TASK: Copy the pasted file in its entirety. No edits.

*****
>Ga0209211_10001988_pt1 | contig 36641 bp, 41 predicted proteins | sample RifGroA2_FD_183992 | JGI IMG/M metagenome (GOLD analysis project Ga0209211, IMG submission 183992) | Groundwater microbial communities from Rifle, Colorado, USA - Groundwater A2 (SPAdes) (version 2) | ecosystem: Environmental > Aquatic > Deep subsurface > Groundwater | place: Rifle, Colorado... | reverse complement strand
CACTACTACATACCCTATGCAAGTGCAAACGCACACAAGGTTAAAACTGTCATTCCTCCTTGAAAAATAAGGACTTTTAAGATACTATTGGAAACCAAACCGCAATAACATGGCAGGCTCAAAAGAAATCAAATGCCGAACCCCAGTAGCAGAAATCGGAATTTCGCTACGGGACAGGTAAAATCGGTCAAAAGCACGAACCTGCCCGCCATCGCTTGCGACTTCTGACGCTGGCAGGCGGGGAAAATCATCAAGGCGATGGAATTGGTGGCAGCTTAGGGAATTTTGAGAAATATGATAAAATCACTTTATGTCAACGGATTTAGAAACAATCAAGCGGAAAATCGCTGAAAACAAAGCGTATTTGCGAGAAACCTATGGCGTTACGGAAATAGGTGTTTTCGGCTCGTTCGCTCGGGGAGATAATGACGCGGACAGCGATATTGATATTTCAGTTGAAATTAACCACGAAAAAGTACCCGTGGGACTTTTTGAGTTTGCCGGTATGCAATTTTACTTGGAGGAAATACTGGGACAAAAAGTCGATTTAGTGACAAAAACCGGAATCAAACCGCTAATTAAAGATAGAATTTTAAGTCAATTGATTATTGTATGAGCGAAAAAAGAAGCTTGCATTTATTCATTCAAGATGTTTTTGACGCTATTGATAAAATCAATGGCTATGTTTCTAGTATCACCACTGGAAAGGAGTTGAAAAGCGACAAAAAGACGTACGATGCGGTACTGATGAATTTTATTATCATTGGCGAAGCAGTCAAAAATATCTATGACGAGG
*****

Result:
>Ga0209211_10001988_pt1 | contig 36641 bp, 41 predicted proteins | sample RifGroA2_FD_183992 | JGI IMG/M metagenome (GOLD analysis project Ga0209211, IMG submission 183992) | Groundwater microbial communities from Rifle, Colorado, USA - Groundwater A2 (SPAdes) (version 2) | ecosystem: Environmental > Aquatic > Deep subsurface > Groundwater | place: Rifle, Colorado... | reverse complement strand
CACTACTACATACCCTATGCAAGTGCAAACGCACACAAGGTTAAAACTGTCATTCCTCCTTGAAAAATAAGGACTTTTAAGATACTATTGGAAACCAAACCGCAATAACATGGCAGGCTCAAAAGAAATCAAATGCCGAACCCCAGTAGCAGAAATCGGAATTTCGCTACGGGACAGGTAAAATCGGTCAAAAGCACGAACCTGCCCGCCATCGCTTGCGACTTCTGACGCTGGCAGGCGGGGAAAATCATCAAGGCGATGGAATTGGTGGCAGCTTAGGGAATTTTGAGAAATATGATAAAATCACTTTATGTCAACGGATTTAGAAACAATCAAGCGGAAAATCGCTGAAAACAAAGCGTATTTGCGAGAAACCTATGGCGTTACGGAAATAGGTGTTTTCGGCTCGTTCGCTCGGGGAGATAATGACGCGGACAGCGATATTGATATTTCAGTTGAAATTAACCACGAAAAAGTACCCGTGGGACTTTTTGAGTTTGCCGGTATGCAATTTTACTTGGAGGAAATACTGGGACAAAAAGTCGATTTAGTGACAAAAACCGGAATCAAACCGCTAATTAAAGATAGAATTTTAAGTCAATTGATTATTGTATGAGCGAAAAAAGAAGCTTGCATTTATTCATTCAAGATGTTTTTGACGCTATTGATAAAATCAATGGCTATGTTTCTAGTATCACCACTGGAAAGGAGTTGAAAAGCGACAAAAAGACGTACGATGCGGTACTGATGAATTTTATTATCATTGGCGAAGCAGTCAAAAATATCTATGACGAGG